Disney Princess Ceremony, Merchandising Makes Film Favorites Into Lifestyles
As Prince William and new bride, Duchess Catherine Middleton, toured California over the weekend, they grabbed headlines and gave Hollywood's brightest a rare chance to be star struck. Their April matrimony was termed by many a fairytale come to life in its own modern, simulcast way, but come October, the British Royal Family will be given a lesson from the true experts in fairytale lore.
In a unique, surreal swirl of reality meets fable and back again, Disney will induct Rapunzel, the featured star of their animated hit "Tangled," into their official group of Disney Princesses, in a horse and carriage, celebrity-laden ceremony at London's Kensington Palace on October 2nd. The Princess group, mainly, is a way for Disney to package its fabled characters -- Ariel, Aurora, Belle, Cinderella, Jasmine, Mulan, Pocahontas, Snow White and Tiana -- for a new generation, in mediums from entertainment to theme park attractions to merchandise.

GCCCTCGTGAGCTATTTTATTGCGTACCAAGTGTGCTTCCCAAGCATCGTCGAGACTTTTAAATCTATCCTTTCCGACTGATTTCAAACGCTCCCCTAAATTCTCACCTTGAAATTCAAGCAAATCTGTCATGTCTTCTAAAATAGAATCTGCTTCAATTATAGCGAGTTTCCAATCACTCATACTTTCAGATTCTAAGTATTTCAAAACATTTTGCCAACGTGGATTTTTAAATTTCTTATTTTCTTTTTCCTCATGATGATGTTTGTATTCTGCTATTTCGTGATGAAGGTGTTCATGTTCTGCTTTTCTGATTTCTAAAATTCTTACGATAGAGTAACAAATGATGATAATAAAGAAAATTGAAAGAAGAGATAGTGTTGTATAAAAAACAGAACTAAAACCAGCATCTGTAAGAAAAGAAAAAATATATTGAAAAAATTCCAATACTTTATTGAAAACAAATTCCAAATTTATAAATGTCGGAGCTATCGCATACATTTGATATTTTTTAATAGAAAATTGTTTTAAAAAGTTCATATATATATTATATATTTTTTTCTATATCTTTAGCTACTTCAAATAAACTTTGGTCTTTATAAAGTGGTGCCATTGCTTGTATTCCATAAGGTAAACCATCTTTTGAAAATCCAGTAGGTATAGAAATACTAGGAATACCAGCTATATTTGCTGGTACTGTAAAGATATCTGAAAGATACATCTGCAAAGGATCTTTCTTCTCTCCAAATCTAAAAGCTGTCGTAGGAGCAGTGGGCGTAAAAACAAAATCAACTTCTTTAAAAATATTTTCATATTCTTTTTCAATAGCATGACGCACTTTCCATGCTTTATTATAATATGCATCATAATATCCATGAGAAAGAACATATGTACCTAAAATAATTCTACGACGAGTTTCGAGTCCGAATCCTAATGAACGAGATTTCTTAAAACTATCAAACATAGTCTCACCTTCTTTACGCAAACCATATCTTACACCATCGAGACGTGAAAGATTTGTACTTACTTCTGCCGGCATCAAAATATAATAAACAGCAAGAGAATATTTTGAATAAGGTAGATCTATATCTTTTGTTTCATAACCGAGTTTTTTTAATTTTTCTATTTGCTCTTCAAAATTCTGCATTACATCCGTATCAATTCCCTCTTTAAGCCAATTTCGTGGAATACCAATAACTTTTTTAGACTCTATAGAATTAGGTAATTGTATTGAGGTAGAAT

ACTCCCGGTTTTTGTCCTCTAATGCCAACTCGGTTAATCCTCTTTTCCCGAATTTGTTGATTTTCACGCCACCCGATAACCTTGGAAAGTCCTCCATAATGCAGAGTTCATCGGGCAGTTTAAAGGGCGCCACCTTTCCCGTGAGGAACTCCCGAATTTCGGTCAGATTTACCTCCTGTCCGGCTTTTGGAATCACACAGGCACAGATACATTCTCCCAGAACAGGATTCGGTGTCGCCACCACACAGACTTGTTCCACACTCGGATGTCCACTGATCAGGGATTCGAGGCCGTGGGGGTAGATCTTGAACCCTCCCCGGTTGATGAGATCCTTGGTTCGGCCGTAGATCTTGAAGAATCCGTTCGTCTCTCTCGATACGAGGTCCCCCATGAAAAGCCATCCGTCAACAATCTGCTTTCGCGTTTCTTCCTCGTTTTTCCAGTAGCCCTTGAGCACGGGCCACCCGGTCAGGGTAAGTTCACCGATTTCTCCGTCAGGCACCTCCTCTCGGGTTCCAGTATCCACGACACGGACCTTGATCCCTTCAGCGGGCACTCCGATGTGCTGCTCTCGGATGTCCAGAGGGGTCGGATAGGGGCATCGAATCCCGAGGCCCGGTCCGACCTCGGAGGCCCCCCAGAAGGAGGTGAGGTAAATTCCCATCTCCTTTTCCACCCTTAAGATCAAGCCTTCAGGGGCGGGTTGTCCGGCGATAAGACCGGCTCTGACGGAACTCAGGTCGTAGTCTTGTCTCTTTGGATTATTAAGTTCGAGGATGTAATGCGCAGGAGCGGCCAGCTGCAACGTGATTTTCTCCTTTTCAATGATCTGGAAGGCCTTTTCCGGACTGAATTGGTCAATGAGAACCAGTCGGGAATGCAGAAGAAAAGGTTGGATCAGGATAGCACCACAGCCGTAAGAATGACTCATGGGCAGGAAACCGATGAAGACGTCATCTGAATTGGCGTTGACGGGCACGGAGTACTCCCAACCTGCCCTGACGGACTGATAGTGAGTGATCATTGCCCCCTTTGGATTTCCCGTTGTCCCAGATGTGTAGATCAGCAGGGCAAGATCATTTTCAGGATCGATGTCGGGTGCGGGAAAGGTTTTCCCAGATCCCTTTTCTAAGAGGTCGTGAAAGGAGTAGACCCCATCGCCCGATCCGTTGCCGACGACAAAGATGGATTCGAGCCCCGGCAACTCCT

"Once Rapunzel becomes an official member of the Disney Princess court, she will be celebrated and recognized as such across Disney, and will be included in all Disney Princess products featuring multiple characters, in addition to her own merchandise line," said Mary Beech, vice president of girls franchise development and marketing at Disney Consumer Products, in a press release.
The takeaway is twofold: one, a glitzy day that provides a bit of magic and great photos to feed TV stations across the world; and two, as Beech touched on, a brand new line of merchandise for Disney to pitch its worldwide audience.
As sweet as the ceremony will probably prove, the marketing boon is no lucky coincidence; it is just the latest marketing move in the spirit of the company's first genius merchandising man, Kay Kamen, who turned Mickey Mouse from a new movie star to a veritable icon. It's a process Disney has now perfected.
To wit: when Disney Pixar's "Cars 2" surpassed box office expectations in its first weekend in theaters last month, the extra $10 million or so that it made was a nice bonus for the studio, as was the prestige of surprising critics and prognosticators. Chances were, though, that Disney wasn't quite sweating the weekend return; children, after all, don't base their toy wish lists on turnstile activity.